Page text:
Thursday, February 21, 2019

Abstract-Design and analysis of optical micro-two-ring resonator temperature sensor with graphene

Sina Javanshir, Ali Pourziad, Saeed Nikmehr,

Micrometer-sized optical temperature sensors with graphene have been designed and analyzed in order to reach the highest temperature sensitivity. The main idea is to control the temperature of any system by surface graphene material in a micro-two-ring resonator path. By rising the temperature of the system, graphene with 5000  W  /  mK temperature conductivity senses the increase and applies it in the sensor resonance peaks. The prominent features of these sensors are small dimensions, high finesse and sensitivity, safe from electromagnetic interference, high bandwidth, low weight, and low cost. Electronic sensors suffer from electrical disturbances and electromagnetic interference, and sometimes do not function properly. Therefore, this micrometer optical temperature sensor with 44  ×  40  μm dimensions and high sensitivity and finesse in all industrial and medical fields is necessary. The materials used in this sensor are graphene, Si, and SiO2, which are natural elements and have very high temperature stability. Free-spectral range reaches to 820 GHz and full width at half maximum to 21 GHz, and this quantity increases the finesse and sensitivity of the system, the time delay of sensor is 1.21 ps, which shows the low light dispersion and fast performance time.

© 2019 Society of Photo-Optical Instrumentation Engineers (SPIE) 0091-3286/2019/$25.00 © 2019 SPIE

Abstract-Wideband, high-resolution terahertz spectroscopy by light-induced frequency tuning of quantum-cascade lasers

T. Alam, M. Wienold, X. Lü, K. Biermann, L. Schrottke, H. T. Grahn, and H.-W. Hübers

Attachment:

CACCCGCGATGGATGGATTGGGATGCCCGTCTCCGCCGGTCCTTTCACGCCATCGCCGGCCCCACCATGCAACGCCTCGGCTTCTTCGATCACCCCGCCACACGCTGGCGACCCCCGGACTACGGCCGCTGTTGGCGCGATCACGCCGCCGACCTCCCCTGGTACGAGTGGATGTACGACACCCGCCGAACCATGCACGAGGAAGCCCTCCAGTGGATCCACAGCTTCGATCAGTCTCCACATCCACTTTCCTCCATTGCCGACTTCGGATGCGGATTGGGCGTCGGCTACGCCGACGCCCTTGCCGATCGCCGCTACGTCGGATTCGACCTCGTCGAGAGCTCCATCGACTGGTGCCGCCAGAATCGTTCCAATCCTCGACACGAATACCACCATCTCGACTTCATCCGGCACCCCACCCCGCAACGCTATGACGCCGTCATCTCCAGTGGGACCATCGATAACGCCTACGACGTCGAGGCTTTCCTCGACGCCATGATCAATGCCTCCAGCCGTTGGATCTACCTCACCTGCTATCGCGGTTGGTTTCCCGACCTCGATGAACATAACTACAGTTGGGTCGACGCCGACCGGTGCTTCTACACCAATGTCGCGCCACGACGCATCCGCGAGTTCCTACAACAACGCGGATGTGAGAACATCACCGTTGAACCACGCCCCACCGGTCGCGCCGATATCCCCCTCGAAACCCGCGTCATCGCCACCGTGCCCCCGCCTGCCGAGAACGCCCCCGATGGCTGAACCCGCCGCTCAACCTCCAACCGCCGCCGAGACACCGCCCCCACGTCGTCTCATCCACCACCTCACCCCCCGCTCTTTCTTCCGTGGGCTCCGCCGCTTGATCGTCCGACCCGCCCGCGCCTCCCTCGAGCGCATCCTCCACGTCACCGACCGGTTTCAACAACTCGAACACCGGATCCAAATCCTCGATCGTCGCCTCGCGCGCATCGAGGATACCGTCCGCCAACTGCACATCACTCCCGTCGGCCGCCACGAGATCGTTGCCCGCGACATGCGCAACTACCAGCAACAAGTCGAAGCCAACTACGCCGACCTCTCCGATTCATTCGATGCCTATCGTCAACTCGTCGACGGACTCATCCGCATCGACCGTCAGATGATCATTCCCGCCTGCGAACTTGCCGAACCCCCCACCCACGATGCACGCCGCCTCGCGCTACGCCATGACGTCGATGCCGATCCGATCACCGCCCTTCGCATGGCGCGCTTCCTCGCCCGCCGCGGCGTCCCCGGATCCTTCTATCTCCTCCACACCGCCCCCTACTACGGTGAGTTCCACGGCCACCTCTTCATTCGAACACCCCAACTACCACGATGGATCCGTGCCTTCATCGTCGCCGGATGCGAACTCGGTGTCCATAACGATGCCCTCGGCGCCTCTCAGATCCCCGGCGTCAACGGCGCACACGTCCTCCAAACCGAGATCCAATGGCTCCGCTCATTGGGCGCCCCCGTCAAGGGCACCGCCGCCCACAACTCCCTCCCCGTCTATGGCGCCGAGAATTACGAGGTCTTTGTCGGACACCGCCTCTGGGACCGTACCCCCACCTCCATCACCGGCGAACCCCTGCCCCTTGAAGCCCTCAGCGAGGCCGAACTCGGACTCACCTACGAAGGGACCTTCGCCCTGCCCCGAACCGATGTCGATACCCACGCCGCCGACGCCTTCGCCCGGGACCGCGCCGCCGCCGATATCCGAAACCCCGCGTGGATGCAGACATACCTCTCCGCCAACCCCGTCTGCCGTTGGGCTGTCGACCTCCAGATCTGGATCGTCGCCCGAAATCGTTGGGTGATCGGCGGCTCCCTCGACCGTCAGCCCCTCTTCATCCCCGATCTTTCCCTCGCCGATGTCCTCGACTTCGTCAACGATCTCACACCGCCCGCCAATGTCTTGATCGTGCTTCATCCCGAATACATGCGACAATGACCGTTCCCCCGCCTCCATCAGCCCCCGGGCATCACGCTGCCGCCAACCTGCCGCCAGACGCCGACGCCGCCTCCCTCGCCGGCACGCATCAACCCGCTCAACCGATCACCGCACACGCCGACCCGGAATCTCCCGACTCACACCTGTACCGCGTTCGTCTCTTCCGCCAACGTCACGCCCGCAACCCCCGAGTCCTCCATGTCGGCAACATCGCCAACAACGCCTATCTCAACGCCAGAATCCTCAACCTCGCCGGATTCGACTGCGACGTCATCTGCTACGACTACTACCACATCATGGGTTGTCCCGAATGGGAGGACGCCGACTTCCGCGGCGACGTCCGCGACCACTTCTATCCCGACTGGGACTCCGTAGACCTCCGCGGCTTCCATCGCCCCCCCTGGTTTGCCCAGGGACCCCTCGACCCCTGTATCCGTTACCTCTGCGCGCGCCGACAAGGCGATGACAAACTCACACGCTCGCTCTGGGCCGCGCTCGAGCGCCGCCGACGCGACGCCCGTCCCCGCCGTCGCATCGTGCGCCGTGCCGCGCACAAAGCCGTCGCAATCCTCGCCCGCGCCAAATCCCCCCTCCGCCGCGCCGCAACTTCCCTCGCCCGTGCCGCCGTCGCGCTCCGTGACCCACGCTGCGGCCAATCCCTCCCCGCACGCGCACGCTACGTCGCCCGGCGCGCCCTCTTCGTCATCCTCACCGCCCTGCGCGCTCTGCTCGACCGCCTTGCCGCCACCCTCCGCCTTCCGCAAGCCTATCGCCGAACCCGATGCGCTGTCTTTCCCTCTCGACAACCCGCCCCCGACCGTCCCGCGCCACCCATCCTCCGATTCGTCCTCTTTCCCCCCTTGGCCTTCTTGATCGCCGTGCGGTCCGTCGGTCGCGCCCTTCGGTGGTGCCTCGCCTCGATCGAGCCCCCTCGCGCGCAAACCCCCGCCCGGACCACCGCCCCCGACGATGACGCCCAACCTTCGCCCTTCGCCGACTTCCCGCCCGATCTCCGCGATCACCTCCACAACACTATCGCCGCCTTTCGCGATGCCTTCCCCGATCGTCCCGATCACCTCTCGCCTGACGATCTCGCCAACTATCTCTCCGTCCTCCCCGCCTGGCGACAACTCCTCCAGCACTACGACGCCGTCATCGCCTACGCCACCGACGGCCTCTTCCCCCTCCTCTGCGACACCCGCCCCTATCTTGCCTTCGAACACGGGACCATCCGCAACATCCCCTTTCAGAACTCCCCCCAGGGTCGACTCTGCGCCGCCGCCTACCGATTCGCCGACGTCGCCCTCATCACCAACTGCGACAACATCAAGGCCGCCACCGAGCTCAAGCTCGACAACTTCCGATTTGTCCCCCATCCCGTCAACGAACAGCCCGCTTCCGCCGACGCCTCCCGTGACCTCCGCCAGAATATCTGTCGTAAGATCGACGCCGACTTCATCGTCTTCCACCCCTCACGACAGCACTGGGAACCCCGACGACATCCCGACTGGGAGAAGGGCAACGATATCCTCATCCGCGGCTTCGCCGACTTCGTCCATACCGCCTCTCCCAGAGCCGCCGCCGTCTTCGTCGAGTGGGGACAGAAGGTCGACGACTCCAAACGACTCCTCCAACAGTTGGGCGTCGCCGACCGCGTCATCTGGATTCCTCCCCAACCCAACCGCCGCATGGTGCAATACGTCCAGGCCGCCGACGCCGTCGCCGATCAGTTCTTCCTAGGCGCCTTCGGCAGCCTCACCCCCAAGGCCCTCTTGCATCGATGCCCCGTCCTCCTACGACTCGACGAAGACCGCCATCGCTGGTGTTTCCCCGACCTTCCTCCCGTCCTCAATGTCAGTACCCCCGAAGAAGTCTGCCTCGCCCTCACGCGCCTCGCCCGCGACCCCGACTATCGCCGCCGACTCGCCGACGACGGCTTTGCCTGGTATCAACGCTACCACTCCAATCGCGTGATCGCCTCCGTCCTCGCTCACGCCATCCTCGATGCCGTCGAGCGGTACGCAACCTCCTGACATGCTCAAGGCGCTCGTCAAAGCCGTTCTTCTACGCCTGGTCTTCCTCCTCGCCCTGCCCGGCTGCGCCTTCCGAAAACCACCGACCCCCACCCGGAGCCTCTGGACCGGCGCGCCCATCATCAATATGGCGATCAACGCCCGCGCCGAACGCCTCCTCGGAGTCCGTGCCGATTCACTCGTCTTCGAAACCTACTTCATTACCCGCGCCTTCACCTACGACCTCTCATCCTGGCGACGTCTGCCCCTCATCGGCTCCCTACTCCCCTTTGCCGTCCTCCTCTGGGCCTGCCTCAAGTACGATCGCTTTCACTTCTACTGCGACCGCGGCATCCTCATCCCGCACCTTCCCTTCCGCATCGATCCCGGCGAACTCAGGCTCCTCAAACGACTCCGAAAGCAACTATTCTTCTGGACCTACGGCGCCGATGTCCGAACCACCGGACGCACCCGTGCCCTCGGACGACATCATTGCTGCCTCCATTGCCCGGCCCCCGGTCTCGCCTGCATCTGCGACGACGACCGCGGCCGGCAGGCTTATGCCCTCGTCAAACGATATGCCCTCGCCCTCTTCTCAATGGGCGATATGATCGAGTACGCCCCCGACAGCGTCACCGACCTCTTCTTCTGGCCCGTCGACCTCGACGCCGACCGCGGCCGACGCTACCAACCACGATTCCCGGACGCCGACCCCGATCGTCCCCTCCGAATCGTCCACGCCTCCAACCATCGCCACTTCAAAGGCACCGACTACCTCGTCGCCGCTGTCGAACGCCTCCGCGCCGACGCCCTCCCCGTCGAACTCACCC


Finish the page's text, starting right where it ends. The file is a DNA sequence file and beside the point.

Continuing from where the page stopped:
Fig. 1 (a) Schematics of the experimental setup. The QCL (yellow box) is mounted in a He-flow cryostat. BS - dichroic beamsplitter; OL - objective lens; Ge:Ga - photoconductive Ge:Ga detector. (b) Microscope image of the illuminated QCL facet. The excitation spot with a diameter of approximately 90 μm originates from a multimode diode laser emitting at 809 nm and exhibits essentially a flat-top profile. (c) Calculated profile of the waveguide mode in the vertical (epitaxial-growth) direction for different frequencies (the mode propagates perpendicular to y along the waveguide ridge). The active region (a. r.) has a height of 10 μm and corresponds to the QCL ridge structure in (b).

Near-infrared optical excitation enables wideband frequency tuning of terahertz quantum-cascade lasers. In this work, we demonstrate the feasibility of the approach for molecular laser absorption spectroscopy. We present a physical model which explains the observed frequency tuning characteristics by the optical excitation of an electron-hole plasma. Due to an improved excitation configuration as compared to previous work, we observe a single-mode continuous-wave frequency coverage of as much as 40 GHz for a laser at 3.1 THz. This represents, for the same device, a ten-fold improvement over the usually employed tuning by current. The method can be readily applied to a large class of devices.
© 2019 Optical Society of America under the terms of the OSA Open Access Publishing Agreement

Abstract-Terahertz spectroscopy of diglycidylether of bisphenol A: Experimental investigations and density functional theory based simulations

P. Suma Sindhua, Dipak Prasada, Simone Pelib, Nilanjan Mitraa, P.K. Dattaa

Fig.1. Molecular structure of DGEBA (black: Carbon; grey: Hydrogen; red: Oxygen)
A combined methodology of Terahertz spectroscopy and Density functional theory based simulations is presented for a molecule to determine its molecular vibration frequency and associated configuration. A case study of diglycidylether of bisphenol A, which is an important ingredient of epoxy resin, has been presented in this manuscript. Apart from determination of absorbtion peaks in the THz regime both through experiment and simulation, the vibration configuration corresponding to each of the peaks are also presented. Within 3 THz, the refractive index of the material is determined to be within 1.15–1.3 and the dielectric constant is estimated as 1.5.